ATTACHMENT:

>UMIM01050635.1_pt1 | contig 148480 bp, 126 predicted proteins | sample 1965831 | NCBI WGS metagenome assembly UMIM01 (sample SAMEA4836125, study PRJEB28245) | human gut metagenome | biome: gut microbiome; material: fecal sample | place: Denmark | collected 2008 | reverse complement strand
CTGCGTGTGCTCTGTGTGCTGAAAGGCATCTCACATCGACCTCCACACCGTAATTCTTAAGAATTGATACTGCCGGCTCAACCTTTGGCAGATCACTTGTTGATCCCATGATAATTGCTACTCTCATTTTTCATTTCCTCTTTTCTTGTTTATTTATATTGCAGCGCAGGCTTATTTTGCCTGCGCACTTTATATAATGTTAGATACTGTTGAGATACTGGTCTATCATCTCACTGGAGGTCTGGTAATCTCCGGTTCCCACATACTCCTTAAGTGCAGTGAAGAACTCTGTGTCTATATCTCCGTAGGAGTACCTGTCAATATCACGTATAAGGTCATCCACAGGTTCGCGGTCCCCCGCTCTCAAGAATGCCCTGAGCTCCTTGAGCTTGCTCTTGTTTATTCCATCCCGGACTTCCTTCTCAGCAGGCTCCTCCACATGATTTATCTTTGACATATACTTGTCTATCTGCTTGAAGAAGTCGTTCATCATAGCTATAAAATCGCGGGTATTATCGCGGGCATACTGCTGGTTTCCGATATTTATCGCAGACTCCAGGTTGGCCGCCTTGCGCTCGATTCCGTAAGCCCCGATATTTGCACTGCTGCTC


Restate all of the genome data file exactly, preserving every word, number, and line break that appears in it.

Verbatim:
>UMIM01050635.1_pt1 | contig 148480 bp, 126 predicted proteins | sample 1965831 | NCBI WGS metagenome assembly UMIM01 (sample SAMEA4836125, study PRJEB28245) | human gut metagenome | biome: gut microbiome; material: fecal sample | place: Denmark | collected 2008 | reverse complement strand
CTGCGTGTGCTCTGTGTGCTGAAAGGCATCTCACATCGACCTCCACACCGTAATTCTTAAGAATTGATACTGCCGGCTCAACCTTTGGCAGATCACTTGTTGATCCCATGATAATTGCTACTCTCATTTTTCATTTCCTCTTTTCTTGTTTATTTATATTGCAGCGCAGGCTTATTTTGCCTGCGCACTTTATATAATGTTAGATACTGTTGAGATACTGGTCTATCATCTCACTGGAGGTCTGGTAATCTCCGGTTCCCACATACTCCTTAAGTGCAGTGAAGAACTCTGTGTCTATATCTCCGTAGGAGTACCTGTCAATATCACGTATAAGGTCATCCACAGGTTCGCGGTCCCCCGCTCTCAAGAATGCCCTGAGCTCCTTGAGCTTGCTCTTGTTTATTCCATCCCGGACTTCCTTCTCAGCAGGCTCCTCCACATGATTTATCTTTGACATATACTTGTCTATCTGCTTGAAGAAGTCGTTCATCATAGCTATAAAATCGCGGGTATTATCGCGGGCATACTGCTGGTTTCCGATATTTATCGCAGACTCCAGGTTGGCCGCCTTGCGCTCGATTCCGTAAGCCCCGATATTTGCACTGCTGCTC